Unplanned analysis of the main effects of stimulus factors revealed no significant effect of Surface Layout (p = 0.83) in the late window, but a significant effect for Lit Surface. When the triangle surface was lit, central areas were more negative than when the plane was lit, F(1, 24) = 8.09, p = 0.009. 
Finally, we modeled the effect of Target Presence on voltages across central electrodes in the late window (Figure 6) with a linear mixed-effects model. There was a clear positive deflection of at least 1.28 microvolts associated with target detection in the window of interest (p < 0.001, 95% CI: [0.71, 1.86]). The main effect of Layout Deviance found in repeated-measures ANOVA was again seen (p < 0.001, 95% CI: [0.23, 0.47]). This deflection preceded a larger positive wave after 400 ms, possibly associated with a motor response of detection. There was no interaction of Layout Deviance and Target Presence, p = 0.23. 
Figure 6
 
Mean voltage ERPs in the central ROI for detected Layout Deviant Targets (solid green) and Layout Repeat Targets (dashed green). Equivalent ERPs shown for Nontarget Layout Repeats (blue) and Nontarget Layout Deviants (orange). Late window time of interest shown in yellow area. The grand mean effect of Target Presence (Target minus Nontarget) shown (black) with 95% CI of the difference (gray ribbon). Averaged electrodes shown in topography (upper right).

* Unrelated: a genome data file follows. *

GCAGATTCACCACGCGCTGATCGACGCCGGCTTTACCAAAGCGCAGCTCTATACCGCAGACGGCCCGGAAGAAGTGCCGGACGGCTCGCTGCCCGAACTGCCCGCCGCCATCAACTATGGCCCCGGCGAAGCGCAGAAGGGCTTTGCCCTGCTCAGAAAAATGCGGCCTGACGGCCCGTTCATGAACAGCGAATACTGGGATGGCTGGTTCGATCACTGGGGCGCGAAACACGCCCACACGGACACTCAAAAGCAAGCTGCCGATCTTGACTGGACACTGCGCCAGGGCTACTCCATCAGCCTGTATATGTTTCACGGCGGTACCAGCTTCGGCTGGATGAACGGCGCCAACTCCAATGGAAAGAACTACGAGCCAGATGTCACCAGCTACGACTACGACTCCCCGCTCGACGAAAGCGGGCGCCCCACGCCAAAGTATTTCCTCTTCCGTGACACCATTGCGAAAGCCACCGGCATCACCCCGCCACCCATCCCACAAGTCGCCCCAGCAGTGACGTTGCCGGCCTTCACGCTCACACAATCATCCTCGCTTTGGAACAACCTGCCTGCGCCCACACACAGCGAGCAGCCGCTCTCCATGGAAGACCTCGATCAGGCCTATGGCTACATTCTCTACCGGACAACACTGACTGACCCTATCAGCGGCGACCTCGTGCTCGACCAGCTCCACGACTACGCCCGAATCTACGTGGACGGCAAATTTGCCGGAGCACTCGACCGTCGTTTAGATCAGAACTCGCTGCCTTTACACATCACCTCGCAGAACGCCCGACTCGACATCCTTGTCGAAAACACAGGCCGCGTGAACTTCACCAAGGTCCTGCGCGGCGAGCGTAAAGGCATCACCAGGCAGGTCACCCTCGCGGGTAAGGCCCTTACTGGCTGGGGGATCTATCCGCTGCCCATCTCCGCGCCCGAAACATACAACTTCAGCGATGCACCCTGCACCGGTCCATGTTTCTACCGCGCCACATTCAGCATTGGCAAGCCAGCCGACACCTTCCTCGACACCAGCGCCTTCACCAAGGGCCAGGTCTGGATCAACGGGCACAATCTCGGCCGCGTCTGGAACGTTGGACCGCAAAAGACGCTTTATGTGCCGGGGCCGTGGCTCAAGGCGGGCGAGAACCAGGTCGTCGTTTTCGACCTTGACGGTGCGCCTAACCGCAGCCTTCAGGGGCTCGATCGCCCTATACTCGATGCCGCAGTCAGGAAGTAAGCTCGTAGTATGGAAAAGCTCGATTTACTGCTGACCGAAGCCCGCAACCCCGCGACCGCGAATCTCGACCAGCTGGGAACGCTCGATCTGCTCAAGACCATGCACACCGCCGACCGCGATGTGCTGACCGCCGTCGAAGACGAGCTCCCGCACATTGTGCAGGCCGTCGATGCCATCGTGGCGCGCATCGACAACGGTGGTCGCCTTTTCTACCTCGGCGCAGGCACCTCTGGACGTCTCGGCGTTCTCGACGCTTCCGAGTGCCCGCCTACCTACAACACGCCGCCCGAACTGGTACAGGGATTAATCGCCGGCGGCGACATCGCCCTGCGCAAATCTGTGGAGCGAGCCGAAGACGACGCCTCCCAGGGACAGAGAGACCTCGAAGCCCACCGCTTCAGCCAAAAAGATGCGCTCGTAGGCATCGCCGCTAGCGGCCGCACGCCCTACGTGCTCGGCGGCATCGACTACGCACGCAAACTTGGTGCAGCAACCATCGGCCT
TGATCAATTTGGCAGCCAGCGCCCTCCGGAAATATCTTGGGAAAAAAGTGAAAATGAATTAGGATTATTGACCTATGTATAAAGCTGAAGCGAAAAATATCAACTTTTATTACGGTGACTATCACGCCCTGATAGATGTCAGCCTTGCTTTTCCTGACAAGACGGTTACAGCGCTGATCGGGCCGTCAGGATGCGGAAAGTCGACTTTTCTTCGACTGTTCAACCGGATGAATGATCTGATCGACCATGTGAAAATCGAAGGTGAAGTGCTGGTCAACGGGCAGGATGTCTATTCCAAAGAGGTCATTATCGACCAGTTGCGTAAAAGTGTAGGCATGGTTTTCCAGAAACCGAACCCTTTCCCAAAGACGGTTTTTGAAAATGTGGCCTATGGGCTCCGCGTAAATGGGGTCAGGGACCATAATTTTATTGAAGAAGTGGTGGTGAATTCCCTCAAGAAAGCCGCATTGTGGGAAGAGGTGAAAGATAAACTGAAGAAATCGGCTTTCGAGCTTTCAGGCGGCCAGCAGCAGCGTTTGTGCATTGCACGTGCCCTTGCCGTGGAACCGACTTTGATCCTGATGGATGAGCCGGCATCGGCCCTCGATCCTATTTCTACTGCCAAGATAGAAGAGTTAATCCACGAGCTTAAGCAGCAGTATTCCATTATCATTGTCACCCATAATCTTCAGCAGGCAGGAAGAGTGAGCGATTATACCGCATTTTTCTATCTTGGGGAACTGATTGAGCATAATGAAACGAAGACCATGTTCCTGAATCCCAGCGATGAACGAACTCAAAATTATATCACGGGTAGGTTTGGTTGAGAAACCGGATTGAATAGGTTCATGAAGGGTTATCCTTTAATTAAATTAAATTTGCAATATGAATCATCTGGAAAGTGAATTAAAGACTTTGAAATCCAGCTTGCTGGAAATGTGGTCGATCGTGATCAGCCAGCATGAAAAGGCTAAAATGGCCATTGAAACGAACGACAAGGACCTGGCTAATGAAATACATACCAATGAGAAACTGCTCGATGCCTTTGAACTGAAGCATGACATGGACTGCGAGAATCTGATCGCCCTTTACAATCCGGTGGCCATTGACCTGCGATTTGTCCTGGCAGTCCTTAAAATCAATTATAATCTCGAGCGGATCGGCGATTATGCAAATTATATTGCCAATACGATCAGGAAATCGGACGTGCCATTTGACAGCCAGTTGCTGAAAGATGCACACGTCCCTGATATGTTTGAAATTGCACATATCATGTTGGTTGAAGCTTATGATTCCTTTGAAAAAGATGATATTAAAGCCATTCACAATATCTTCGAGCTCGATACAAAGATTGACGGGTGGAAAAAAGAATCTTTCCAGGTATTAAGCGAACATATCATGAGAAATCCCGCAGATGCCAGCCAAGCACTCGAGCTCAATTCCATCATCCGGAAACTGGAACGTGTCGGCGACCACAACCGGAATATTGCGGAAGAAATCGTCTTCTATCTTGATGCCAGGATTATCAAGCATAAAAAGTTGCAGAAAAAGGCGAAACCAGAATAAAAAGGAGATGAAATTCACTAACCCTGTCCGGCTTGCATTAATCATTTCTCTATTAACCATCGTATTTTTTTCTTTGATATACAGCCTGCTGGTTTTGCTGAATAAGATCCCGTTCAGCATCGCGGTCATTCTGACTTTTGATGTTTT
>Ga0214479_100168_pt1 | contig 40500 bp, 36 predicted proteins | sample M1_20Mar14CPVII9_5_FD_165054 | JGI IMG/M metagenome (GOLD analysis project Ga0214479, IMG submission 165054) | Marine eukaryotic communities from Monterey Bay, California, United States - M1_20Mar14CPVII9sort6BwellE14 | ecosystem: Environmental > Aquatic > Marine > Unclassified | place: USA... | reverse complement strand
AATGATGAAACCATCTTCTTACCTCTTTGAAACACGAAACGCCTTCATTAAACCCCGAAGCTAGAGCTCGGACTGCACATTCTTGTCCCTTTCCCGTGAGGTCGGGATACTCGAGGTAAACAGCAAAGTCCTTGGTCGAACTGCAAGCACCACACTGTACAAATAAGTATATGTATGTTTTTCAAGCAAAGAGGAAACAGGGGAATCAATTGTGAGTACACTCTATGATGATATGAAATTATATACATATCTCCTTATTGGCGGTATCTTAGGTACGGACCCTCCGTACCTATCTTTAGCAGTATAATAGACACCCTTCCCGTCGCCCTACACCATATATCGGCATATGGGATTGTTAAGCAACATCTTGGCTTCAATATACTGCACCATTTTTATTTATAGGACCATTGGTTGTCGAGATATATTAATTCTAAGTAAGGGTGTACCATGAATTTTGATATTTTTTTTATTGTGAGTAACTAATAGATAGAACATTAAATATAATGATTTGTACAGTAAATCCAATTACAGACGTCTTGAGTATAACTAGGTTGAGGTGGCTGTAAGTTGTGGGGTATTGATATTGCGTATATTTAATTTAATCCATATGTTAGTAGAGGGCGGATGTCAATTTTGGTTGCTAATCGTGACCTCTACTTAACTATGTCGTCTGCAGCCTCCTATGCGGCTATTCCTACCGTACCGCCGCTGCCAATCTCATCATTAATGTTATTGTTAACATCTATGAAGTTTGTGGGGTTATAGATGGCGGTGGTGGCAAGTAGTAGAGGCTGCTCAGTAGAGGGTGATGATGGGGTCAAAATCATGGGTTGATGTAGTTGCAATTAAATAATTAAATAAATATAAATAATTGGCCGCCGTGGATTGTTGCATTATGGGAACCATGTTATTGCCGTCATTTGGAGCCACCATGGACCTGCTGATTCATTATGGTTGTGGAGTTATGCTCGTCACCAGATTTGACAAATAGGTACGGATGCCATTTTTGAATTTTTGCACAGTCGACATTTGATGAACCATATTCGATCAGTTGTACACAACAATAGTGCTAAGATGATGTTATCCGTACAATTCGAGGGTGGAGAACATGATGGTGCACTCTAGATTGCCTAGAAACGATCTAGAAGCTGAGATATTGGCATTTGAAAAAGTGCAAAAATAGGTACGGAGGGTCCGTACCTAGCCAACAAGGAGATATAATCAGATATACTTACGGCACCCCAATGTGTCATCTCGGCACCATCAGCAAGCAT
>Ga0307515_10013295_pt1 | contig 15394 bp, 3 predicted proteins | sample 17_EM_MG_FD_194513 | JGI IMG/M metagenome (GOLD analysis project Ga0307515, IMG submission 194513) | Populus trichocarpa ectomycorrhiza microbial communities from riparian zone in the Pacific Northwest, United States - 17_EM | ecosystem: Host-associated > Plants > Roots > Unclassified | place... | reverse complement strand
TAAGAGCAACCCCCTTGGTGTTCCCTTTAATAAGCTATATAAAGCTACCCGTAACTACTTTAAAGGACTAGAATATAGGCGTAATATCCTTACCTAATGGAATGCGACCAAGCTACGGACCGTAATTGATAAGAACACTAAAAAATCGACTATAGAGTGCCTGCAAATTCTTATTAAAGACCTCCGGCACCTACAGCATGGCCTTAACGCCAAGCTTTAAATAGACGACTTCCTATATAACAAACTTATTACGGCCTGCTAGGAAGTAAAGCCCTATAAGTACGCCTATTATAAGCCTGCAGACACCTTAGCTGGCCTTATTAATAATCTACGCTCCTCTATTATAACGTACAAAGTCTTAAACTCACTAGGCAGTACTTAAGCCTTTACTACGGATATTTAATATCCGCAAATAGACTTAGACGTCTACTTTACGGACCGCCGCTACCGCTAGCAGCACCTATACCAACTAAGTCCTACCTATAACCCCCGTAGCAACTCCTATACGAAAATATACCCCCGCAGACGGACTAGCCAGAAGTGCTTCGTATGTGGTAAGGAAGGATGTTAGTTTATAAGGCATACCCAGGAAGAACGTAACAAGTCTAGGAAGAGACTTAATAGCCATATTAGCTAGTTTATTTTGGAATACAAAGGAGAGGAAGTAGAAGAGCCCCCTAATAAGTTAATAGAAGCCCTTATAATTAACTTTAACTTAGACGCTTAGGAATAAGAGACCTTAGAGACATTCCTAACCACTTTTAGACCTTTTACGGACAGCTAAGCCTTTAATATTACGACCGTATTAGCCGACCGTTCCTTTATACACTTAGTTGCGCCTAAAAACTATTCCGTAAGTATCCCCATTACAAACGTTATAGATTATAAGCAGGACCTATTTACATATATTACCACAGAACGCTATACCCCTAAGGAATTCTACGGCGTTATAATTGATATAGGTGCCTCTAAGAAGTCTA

Figure 6
 
Mean voltage ERPs in the central ROI for detected Layout Deviant Targets (solid green) and Layout Repeat Targets (dashed green). Equivalent ERPs shown for Nontarget Layout Repeats (blue) and Nontarget Layout Deviants (orange). Late window time of interest shown in yellow area. The grand mean effect of Target Presence (Target minus Nontarget) shown (black) with 95% CI of the difference (gray ribbon). Averaged electrodes shown in topography (upper right).
Discussion